Megan, a First Tier Legal Advisor from Child Law Advice Service shares her advice on what to do if your child is excluded from school.
What can my child be excluded for?
A child could be excluded for disciplinary reasons, such as breaches of the behaviour policy, or refusal to listen to instructions. However a child could not be excluded for non disciplinary grounds, such as the actions of a parent or academic ability.
It is also unlawful to send a child home without formally recognising it as an exclusion.
What happens first?
When an exclusion is issued, whether fixed term or permanent, the Head Teacher should notify you of the period of the exclusion and their reasons for the exclusion, without delay.
They should also provide you with the following information in writing as soon as is possible:
- the reason for the exclusion
- the number of days the child is going to be excluded for, or letting you know that it is permanent
- your right to make representations to Governing Body about the exclusion, and how your child can be involved in this
- how these representations can be made
- whether or not you are legally entitled to attend a meeting with the governors (and your right to bring representation or a friend if you are entitled to attend)
- the days on which (during the first 5 days of exclusion) that your child must not be present in a public place
The decision to exclude permanently should be “in response to a serious breach or persistent breaches of the school’s behaviour policy; and where allowing the pupil to remain in school would seriously harm the education or welfare of the pupil or others in the school”.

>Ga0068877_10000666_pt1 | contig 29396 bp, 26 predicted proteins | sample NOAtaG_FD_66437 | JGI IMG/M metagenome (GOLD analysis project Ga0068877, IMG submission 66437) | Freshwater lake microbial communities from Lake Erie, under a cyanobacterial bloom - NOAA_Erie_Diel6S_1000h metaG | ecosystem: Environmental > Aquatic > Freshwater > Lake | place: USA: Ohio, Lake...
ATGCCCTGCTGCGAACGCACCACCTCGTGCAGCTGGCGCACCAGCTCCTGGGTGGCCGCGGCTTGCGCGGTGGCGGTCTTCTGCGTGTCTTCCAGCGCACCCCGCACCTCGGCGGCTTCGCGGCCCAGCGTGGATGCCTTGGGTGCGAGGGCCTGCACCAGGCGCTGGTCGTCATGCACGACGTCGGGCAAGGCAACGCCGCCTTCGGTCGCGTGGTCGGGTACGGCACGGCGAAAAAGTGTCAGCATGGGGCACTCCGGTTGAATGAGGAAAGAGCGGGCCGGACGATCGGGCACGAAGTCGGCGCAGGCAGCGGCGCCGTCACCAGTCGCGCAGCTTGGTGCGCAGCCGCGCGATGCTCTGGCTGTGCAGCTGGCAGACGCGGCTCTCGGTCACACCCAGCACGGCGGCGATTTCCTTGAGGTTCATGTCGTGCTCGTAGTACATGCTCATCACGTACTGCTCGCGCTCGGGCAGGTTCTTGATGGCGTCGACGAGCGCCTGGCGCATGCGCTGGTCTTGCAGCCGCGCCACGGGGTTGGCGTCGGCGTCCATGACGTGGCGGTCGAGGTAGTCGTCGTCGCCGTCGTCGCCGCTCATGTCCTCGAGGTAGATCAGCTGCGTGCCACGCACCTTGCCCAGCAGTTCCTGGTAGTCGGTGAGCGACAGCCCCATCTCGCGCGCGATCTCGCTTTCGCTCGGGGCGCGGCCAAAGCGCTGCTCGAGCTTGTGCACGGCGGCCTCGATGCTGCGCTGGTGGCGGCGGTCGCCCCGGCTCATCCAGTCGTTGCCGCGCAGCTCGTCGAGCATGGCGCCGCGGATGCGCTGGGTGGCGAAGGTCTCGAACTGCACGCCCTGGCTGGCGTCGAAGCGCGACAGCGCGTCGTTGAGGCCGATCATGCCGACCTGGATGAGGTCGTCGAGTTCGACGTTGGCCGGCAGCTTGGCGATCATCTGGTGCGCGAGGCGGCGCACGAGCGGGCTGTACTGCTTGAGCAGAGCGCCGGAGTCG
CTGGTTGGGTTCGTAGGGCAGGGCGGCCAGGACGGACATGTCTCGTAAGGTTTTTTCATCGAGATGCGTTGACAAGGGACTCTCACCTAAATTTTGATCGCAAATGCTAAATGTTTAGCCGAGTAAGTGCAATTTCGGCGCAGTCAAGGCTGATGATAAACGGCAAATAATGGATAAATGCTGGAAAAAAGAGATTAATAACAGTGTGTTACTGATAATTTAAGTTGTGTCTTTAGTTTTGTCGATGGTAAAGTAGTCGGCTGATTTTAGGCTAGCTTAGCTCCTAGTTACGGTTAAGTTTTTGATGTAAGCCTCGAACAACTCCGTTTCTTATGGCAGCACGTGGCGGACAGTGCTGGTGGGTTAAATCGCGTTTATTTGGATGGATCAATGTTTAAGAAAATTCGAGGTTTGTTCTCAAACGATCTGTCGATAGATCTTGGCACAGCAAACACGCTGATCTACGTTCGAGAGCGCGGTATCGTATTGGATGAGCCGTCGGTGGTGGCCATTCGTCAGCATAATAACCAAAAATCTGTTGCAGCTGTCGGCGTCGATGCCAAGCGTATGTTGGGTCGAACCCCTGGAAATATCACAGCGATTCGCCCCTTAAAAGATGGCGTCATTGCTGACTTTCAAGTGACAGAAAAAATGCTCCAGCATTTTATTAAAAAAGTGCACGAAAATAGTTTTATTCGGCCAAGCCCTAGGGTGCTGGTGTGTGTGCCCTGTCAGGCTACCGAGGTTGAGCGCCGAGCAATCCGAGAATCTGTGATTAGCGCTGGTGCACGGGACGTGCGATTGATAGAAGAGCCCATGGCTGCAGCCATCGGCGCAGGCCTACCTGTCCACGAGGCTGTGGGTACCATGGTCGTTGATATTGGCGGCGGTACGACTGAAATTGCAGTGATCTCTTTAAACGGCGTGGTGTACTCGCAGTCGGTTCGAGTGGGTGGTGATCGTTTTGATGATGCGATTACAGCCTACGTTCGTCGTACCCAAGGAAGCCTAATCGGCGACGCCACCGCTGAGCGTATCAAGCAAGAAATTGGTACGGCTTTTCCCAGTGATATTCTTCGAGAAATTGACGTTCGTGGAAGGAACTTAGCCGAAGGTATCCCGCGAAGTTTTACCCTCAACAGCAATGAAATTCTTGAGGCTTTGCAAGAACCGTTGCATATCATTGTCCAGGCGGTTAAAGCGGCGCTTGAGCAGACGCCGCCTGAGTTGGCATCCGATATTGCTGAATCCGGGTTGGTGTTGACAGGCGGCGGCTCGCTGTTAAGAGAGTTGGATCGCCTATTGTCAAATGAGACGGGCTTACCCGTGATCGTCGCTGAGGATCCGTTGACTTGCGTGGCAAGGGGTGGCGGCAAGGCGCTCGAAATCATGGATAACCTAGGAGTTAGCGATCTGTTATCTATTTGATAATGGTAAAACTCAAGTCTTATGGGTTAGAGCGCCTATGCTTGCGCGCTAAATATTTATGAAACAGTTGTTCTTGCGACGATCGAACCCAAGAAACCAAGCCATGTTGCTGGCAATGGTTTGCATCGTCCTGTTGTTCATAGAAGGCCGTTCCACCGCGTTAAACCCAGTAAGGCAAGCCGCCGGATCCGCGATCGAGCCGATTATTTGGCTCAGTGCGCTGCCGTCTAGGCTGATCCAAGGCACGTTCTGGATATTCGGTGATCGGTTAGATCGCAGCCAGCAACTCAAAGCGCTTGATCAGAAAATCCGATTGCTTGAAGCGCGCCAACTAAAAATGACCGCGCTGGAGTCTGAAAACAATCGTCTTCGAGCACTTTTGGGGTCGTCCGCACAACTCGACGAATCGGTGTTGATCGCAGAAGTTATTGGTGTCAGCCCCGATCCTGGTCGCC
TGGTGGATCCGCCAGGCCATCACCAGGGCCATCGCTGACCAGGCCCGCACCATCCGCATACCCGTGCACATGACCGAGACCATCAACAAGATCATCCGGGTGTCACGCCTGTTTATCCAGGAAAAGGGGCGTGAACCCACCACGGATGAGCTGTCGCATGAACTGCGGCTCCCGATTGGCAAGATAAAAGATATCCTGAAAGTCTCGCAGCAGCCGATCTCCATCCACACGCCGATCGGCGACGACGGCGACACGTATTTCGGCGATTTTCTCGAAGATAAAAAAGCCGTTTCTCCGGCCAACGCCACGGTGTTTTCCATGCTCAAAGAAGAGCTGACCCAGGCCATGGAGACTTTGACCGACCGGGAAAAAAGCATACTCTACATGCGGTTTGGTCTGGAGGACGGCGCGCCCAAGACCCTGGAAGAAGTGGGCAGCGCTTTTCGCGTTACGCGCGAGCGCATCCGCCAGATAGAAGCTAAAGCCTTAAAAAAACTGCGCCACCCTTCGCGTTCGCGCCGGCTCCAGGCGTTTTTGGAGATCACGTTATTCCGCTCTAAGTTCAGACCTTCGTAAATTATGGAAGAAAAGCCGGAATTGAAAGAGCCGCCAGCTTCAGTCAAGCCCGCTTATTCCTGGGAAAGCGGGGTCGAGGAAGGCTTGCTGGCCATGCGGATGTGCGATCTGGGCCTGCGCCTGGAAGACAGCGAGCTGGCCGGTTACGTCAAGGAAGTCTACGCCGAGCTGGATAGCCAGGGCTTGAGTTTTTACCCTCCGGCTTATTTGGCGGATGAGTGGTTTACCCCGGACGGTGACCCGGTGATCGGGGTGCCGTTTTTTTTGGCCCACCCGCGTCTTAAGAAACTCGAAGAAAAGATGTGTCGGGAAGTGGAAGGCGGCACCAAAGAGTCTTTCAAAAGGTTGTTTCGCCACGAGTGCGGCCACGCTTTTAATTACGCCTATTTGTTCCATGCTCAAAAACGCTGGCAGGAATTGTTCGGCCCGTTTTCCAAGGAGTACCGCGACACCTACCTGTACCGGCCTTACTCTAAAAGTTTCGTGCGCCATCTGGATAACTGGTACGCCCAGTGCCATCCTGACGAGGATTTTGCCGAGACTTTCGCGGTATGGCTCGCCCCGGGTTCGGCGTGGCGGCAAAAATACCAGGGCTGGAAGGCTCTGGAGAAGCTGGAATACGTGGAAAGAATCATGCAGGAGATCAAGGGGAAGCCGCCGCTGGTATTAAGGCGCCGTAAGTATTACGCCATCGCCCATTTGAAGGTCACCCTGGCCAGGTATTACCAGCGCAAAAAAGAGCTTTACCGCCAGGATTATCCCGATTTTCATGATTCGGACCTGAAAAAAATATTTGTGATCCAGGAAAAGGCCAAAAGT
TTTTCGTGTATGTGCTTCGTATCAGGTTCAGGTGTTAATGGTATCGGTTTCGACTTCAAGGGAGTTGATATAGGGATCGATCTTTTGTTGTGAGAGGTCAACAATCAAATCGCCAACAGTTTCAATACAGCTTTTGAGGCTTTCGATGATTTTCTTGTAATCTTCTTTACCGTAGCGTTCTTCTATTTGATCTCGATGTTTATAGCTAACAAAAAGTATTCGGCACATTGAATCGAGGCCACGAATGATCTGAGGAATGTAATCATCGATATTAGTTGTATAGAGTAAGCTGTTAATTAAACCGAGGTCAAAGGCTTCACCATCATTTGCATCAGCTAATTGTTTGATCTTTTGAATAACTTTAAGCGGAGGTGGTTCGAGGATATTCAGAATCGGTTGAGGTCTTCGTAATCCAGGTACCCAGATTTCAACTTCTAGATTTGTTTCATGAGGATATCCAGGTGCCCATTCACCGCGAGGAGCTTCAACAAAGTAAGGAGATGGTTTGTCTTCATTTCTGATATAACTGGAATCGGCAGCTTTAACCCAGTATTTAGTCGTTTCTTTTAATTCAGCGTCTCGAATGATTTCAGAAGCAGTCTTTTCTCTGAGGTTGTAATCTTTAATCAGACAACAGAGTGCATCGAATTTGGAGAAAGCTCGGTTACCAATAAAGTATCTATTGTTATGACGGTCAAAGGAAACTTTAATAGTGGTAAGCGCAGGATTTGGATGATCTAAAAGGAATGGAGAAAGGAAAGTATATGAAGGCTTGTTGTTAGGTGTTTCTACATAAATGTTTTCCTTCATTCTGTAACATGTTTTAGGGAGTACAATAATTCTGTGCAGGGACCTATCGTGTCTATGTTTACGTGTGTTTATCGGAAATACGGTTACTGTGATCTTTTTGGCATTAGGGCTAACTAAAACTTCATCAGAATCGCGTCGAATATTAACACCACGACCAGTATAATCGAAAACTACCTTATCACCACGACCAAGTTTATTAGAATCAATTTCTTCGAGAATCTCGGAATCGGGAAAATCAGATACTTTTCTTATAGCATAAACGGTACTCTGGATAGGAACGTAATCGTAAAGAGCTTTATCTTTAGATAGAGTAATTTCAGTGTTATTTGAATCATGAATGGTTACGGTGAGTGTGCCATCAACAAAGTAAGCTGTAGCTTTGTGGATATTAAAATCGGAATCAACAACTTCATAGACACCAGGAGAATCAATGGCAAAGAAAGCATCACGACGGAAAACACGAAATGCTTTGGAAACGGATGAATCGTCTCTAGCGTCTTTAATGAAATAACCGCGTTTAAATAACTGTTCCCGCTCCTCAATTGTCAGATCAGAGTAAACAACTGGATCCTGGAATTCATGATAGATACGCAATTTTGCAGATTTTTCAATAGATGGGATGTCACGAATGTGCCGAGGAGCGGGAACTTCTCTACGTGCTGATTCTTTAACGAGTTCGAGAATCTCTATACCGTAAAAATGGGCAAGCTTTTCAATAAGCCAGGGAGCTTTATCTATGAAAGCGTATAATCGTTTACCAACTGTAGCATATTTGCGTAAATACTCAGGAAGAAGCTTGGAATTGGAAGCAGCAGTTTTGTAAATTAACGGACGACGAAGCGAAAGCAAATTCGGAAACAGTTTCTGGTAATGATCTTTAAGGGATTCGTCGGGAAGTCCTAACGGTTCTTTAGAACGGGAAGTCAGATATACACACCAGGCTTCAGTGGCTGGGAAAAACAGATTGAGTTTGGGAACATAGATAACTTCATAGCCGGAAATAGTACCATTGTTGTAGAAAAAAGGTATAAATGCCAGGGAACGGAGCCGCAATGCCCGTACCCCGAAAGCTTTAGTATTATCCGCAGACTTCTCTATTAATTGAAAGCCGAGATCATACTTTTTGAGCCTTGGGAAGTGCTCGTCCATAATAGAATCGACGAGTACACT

When will I be able to meet the Governors?
Following exclusion, either fixed term or permanent, you may be entitled to attend a meeting with the Governing Body of your school.
If the exclusion is for less than 5 days:
Unfortunately you do not have a legal right to attend a Governing Body meeting.
You can make your representations in writing, and the Governors must consider them, however they cannot direct the child to be reinstated.
If the exclusion is for more than 5 but less than 15 days:
If you would like to make representations, you should make these in writing to the Chair of Governors. The Governing Body must consider reinstatement of your child within 50 school days.
If you do not want to make representations, the Governors are not required to consider reinstating your child.
If the exclusion is for more than 15 days or is permanent:
The Governing Body must consider the reinstatement of the pupil within 15 school days.
You have the right to attend a meeting and make your representations in person.
You are also allowed to bring a representative or friend to support you in the meeting. If the school is a Local Authority school, a Local Authority representative will also attend.
If the exclusion would cause a child to miss a public examination or national curriculum test: